Background: Patients with early-onset Alzheimer's disease (EOAD) may differ from those with late-onset Alzheimer's disease (LOAD) in cognitive impairment profiles and clinical course. Postmortem studies also reported that EOAD has a greater pathologic burden than LOAD. We examined the effects of age at onset on the burden and distribution of amyloid plaques in patients with AD, using a statistical parametric mapping (SPM) and regions of interest (ROIs) analyses of the Pittsburgh compound B (PiB)-PET. Methods: We initially recruited 72 patients with AD who had completed the [11C] PiB-PET scan, but four patients were excluded due to familial AD or incomplete MRI data. Of the 68 patients, 61 were classified as PiB-positive (PiB+) and seven as PiB-negative (PiB-) using the measured global PiB uptake ratio values. Of the 61 patients with PiB+ AD, in order to maximize the effect of onset age, we excluded 20 patients in their 60 s. Thus among the remaining 41 patients, the amyloid deposition of only 17 patients with EOAD (age onset <60 years) and 24 patients with LOAD (onset age ≥70 years) were compared. Results: There were no significant differences in the global mean PiB index between EOAD and LOAD patients, whereas SPM and ROIs analyses showed that those with EOAD retained higher levels of PiB in the bilateral basal ganglia, bilateral thalamus, left superior temporal cortex, and left cuneus compared to those with LOAD. Conclusion: Our findings demonstrated that EOAD patients differed from those with LOAD in the topography of amyloid deposition, which may partly account for the findings from previous studies that extrapyramidal symptoms and frontal dysfunction are more common in EOAD than in LOAD patients.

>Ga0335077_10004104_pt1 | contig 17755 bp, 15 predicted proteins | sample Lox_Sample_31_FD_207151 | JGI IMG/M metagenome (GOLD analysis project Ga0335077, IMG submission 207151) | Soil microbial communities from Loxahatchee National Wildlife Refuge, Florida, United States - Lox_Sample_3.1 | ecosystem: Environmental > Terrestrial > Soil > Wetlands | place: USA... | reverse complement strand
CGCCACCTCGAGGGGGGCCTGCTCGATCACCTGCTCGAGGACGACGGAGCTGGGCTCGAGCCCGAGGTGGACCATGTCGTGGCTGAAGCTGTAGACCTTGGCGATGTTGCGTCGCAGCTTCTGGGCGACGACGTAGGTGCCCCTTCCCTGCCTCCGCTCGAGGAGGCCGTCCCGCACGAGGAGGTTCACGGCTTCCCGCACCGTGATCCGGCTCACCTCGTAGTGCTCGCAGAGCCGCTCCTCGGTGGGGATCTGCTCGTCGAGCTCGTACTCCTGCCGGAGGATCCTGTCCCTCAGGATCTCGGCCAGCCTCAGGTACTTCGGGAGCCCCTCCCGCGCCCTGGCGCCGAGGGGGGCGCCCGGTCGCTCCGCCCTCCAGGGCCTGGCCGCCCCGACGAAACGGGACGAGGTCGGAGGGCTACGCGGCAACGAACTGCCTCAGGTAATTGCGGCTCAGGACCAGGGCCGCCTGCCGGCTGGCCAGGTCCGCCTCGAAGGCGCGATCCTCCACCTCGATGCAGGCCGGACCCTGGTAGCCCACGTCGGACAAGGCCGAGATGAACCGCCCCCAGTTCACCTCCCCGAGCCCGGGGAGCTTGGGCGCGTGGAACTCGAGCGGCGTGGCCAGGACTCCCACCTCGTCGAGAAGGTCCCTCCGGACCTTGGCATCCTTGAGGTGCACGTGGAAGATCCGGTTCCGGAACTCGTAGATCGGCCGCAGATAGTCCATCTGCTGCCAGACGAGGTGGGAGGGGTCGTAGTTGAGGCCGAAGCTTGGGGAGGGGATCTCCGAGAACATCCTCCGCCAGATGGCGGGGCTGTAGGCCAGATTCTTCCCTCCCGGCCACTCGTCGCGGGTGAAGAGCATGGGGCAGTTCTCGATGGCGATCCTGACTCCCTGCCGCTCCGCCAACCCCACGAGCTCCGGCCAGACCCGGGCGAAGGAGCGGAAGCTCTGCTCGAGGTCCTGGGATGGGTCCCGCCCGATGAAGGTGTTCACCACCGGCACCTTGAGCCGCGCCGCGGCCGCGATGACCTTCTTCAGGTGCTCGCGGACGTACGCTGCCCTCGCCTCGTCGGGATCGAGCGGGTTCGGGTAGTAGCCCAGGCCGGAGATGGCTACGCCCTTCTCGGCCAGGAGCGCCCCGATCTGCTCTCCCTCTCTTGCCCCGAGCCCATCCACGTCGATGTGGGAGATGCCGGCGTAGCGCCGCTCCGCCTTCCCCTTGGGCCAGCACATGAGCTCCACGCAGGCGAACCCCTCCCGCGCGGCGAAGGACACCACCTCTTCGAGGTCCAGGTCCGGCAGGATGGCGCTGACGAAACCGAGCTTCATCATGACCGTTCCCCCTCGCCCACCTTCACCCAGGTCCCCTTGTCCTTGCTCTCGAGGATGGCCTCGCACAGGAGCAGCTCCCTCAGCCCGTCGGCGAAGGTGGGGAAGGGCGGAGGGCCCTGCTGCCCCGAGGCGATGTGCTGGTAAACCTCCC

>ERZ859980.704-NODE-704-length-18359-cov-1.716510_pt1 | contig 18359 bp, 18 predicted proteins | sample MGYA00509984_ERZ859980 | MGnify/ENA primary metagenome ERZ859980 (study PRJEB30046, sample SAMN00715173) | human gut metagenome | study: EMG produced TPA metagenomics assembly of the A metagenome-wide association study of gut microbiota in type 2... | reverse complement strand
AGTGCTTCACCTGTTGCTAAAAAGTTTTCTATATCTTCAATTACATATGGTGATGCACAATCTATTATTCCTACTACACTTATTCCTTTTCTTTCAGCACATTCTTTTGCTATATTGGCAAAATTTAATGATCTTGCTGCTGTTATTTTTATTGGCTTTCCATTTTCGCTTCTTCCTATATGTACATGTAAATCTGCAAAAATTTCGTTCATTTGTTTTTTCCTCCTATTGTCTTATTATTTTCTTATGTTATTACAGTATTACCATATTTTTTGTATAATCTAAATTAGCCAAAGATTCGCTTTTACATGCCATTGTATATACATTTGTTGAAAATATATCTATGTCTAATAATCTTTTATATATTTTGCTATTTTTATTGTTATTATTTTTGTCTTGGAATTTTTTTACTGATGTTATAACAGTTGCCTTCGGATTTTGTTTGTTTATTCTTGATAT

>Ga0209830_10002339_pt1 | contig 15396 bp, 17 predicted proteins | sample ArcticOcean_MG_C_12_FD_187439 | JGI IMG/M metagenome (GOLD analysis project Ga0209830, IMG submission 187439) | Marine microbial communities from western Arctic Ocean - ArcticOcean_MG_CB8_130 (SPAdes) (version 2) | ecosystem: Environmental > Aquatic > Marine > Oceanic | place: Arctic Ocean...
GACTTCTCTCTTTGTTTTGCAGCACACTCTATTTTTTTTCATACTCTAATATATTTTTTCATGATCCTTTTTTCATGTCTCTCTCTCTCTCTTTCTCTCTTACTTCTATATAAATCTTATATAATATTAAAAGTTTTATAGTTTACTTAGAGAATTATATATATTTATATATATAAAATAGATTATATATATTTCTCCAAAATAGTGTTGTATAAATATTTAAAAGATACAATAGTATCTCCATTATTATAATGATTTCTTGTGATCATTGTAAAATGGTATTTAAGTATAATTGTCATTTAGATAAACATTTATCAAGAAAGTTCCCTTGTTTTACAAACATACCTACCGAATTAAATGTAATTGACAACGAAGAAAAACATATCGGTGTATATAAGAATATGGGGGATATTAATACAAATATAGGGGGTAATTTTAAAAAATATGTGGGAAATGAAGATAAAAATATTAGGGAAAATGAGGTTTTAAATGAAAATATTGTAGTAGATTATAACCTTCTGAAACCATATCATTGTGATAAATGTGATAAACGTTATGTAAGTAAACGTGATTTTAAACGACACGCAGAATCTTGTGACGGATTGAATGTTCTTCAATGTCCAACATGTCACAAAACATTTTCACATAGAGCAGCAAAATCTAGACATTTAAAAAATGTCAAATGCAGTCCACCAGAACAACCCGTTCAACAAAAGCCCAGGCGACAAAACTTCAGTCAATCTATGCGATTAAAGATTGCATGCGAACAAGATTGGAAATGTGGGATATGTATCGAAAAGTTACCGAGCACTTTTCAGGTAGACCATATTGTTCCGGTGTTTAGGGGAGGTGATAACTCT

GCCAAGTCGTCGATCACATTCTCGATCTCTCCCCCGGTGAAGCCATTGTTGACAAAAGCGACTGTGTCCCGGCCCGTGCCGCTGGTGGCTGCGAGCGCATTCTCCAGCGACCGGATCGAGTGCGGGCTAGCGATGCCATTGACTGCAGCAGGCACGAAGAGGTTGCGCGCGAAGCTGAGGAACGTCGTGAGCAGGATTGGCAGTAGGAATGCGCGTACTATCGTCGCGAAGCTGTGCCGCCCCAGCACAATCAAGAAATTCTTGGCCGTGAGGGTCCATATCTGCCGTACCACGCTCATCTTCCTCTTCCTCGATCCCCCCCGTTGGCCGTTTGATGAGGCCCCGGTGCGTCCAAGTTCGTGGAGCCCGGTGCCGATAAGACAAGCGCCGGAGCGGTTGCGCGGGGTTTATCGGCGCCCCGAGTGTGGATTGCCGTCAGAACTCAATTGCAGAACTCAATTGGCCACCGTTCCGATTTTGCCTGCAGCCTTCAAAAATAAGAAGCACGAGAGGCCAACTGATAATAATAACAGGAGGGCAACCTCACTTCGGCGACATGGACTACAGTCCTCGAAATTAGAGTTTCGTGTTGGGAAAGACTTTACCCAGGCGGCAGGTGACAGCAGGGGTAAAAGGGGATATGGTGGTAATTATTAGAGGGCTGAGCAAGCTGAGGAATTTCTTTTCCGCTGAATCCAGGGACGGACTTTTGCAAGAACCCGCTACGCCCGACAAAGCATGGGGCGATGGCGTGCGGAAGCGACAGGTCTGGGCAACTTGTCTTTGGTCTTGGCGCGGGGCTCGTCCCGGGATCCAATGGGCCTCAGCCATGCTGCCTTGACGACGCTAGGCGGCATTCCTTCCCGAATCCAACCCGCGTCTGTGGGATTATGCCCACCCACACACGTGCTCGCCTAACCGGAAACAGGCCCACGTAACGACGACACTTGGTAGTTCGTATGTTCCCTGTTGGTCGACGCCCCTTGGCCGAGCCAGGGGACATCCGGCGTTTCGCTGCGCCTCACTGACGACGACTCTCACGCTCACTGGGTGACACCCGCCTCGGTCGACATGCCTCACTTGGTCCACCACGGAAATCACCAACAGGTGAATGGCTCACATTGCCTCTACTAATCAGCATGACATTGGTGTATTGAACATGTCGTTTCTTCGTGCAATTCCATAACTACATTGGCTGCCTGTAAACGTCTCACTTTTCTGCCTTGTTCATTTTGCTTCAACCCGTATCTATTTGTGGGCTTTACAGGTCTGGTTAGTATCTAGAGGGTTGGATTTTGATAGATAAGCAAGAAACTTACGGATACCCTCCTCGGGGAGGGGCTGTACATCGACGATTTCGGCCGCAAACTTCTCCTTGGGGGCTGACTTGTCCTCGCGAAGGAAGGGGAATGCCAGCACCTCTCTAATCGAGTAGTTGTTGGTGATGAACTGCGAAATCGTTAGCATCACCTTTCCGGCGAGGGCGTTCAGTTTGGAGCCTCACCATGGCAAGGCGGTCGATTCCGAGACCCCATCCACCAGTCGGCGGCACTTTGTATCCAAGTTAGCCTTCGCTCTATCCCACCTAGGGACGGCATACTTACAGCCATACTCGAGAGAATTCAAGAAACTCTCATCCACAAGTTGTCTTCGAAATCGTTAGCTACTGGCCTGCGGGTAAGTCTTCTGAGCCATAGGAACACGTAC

- Alzheimer's disease
- early onset
- onset age
- Pittsburgh compound B (PiB)-PET